Survivorship bias or survival bias is the logical error of concentrating on the people or things that made it past some selection process and overlooking those that did not, typically because of their lack of visibility. This can lead to false conclusions in several different ways. It is a form of selection bias. — Wikipedia
But I don’t want to get to that stage. Which means I’m throwing in the towel now. Except I’ve learned something this time around.
The last time I pulled off this attempt at freedom by making lots of money stint was back in my early 20s. But then when I got a job, I settled. This time — I’m going to do something different.
There have been lessons and it was Warren Buffett and Casey Neistat that got me to realize my mistakes.
Thank you, Warren Buffett…and Casey Neistat
When money becomes the end goal, you lose sight of the important things in life. You do things that make you miserable. You push through hours that you hate. You become an empty hollow shell that’s chasing the ideology that money fixes everything.
Yes — money does help with the physical and material — but not so much with the internal desires.
During the past few months, I’ve binged a lot on Warren Buffett. It’s not your typical Netflix series but it certainly got me thinking. His famous pick your top 5 things and focus story finally clicked inside my brain as I sort out my material and personal priorities with the help of something Casey Neistat said while I was doing the dishes.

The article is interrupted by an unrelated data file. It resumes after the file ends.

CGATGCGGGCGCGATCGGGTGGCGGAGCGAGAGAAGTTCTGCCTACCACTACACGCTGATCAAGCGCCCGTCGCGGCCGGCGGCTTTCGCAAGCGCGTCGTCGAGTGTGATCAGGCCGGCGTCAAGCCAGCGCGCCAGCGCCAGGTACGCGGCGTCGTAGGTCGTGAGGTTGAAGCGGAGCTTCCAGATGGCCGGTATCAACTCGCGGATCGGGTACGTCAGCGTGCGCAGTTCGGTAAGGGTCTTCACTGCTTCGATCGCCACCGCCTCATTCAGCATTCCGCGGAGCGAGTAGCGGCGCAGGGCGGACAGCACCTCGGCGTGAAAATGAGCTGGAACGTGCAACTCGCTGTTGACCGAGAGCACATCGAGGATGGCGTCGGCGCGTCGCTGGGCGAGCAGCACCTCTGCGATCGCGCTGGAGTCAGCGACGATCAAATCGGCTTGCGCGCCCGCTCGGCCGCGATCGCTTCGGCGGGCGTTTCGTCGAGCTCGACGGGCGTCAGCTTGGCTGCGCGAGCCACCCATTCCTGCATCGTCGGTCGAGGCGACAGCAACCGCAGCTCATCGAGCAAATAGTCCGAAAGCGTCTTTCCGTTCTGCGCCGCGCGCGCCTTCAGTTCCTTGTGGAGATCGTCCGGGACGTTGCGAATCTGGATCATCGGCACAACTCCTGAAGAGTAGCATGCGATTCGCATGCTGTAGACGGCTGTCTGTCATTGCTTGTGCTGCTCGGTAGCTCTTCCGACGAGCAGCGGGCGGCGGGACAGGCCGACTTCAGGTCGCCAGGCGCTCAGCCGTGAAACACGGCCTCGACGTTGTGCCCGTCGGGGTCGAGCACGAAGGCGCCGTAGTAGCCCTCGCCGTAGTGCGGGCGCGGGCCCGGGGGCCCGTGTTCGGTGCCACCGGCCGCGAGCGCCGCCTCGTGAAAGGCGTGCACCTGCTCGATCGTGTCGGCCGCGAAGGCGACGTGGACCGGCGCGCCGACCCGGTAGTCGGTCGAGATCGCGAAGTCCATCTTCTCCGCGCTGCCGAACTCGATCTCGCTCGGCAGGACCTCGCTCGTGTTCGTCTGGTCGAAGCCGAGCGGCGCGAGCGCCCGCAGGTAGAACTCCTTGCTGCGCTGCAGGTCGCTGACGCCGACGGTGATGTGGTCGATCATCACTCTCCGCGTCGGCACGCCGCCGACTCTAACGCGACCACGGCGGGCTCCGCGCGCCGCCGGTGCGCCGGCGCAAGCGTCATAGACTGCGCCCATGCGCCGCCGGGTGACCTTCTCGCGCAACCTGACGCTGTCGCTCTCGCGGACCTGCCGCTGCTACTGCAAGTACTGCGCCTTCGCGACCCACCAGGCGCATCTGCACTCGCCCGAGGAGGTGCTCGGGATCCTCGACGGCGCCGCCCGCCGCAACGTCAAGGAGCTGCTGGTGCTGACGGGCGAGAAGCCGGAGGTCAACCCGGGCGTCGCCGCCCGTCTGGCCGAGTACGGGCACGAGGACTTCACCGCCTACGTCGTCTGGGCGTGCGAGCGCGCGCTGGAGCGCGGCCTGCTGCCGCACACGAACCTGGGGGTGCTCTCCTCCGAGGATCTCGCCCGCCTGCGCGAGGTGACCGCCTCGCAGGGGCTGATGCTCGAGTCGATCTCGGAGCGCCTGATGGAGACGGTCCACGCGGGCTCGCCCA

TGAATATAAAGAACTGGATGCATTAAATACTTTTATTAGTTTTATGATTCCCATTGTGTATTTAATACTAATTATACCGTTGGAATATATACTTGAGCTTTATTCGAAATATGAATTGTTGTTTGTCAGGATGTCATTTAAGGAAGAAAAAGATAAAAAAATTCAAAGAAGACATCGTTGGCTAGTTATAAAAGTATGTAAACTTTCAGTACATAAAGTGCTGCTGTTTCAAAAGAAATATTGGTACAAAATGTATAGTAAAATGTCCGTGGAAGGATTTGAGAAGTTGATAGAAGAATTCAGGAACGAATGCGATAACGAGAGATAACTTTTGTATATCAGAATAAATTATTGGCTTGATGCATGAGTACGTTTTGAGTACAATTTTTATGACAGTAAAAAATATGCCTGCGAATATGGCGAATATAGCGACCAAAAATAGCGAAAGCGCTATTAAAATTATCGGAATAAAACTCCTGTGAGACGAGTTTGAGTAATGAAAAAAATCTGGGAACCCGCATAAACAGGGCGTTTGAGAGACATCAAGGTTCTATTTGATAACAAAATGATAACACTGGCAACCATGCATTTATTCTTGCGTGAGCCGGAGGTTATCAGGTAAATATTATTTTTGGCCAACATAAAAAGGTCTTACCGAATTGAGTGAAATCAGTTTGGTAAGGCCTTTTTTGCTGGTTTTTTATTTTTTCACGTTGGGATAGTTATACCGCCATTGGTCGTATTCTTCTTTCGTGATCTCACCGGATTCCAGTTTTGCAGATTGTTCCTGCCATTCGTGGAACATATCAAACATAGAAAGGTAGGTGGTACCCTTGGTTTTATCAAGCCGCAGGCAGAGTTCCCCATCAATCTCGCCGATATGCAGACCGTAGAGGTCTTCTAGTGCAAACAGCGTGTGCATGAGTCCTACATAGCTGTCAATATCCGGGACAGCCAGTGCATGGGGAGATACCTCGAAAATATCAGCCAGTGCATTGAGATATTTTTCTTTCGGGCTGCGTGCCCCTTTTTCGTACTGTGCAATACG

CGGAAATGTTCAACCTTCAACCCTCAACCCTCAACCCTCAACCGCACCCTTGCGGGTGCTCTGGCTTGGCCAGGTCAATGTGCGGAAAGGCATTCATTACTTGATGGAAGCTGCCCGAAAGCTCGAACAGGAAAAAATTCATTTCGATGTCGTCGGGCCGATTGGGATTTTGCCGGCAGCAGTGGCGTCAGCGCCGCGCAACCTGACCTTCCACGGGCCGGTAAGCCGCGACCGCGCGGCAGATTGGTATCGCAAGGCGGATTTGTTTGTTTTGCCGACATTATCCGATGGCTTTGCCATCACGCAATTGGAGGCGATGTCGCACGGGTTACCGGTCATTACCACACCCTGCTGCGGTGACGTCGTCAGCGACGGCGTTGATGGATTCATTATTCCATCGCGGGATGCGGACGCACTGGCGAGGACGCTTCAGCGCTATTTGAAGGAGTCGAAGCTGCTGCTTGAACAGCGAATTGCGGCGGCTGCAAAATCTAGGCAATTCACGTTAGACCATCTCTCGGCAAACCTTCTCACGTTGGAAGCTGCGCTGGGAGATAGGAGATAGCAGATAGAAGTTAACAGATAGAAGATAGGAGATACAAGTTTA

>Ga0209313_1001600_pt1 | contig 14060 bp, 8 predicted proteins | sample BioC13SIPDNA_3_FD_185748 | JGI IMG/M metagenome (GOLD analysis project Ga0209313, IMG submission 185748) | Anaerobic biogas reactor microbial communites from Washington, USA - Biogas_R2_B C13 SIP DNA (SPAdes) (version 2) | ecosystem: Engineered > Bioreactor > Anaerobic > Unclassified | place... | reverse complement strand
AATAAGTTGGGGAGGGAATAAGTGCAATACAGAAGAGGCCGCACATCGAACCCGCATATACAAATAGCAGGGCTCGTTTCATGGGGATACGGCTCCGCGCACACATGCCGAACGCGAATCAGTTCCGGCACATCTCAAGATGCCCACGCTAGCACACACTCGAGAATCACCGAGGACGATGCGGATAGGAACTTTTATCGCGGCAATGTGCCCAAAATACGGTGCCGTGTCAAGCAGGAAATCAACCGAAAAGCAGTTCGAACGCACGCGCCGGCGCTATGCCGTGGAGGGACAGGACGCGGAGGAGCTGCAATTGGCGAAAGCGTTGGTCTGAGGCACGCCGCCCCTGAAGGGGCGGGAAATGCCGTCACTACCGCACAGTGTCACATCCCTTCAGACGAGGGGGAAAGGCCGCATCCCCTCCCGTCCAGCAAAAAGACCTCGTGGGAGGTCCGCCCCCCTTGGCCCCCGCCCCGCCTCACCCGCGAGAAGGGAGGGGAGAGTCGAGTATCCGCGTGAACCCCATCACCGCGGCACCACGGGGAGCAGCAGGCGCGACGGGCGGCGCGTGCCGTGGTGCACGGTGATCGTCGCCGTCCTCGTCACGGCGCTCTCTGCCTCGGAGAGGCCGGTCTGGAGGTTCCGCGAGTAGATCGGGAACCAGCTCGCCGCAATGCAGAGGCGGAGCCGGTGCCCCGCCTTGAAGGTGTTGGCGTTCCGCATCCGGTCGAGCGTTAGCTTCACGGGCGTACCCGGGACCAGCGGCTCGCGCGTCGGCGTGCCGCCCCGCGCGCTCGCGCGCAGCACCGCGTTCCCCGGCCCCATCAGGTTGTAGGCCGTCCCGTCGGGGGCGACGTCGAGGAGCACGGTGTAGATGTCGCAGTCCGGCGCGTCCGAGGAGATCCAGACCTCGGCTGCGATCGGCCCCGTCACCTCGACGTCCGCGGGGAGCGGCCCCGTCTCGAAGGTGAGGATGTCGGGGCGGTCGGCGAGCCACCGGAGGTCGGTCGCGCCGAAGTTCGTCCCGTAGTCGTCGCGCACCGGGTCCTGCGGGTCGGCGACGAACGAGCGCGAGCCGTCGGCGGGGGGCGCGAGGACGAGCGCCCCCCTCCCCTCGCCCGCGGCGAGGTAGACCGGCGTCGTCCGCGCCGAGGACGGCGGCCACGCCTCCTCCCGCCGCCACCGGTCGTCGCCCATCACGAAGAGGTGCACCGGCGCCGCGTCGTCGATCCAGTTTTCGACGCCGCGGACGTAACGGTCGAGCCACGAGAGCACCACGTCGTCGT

I washed dishes so I could make movies. it was never a way for me to make money
— Casey Neistat
Where to from now?
It turns out I had the idea of freedom all wrong. I was young, confused, angry and annoyed. I worked hard and gave up life in general for my job but had nothing to show for it. I played the entrepreneurial game and lost. There is a high possibility of eviction if I don’t keep up the rent.
I wanted freedom but didn’t know what freedom really meant. I thought money would be the answer but I wasn’t really good at making it as an entrepreneur. I am, however, capable of making a good sum behind someone else’s desk.
After hearing Casey Neistat’s viewpoint on life, I started to evaluate my own. What are the things that truly made me happy? It turns out that I only had a singular answer — to be able to create without constraints from others.
So far, I’ve been able to write about anything I want on a platform that freely distributes without bias. I want to code projects that deepen my understanding of my chosen technology paths. I also want to give back to the community.
But first, I need a way to cover the necessities of life — which means going back into a 9–5 for now. It’s my equivalent of washing dishes. But it’s not forever — just long enough to get the things I need so I can do the things I want outside of the required 8 daily hours.
And this time around, I’m not going to settle when I get home. I’m going to keep creating. I’m going to keep writing. I’m going to keep doing the things I want to do and maybe one day, I’ll get to do what I want to do full time — because if Casey Neistat can do it, then so can I.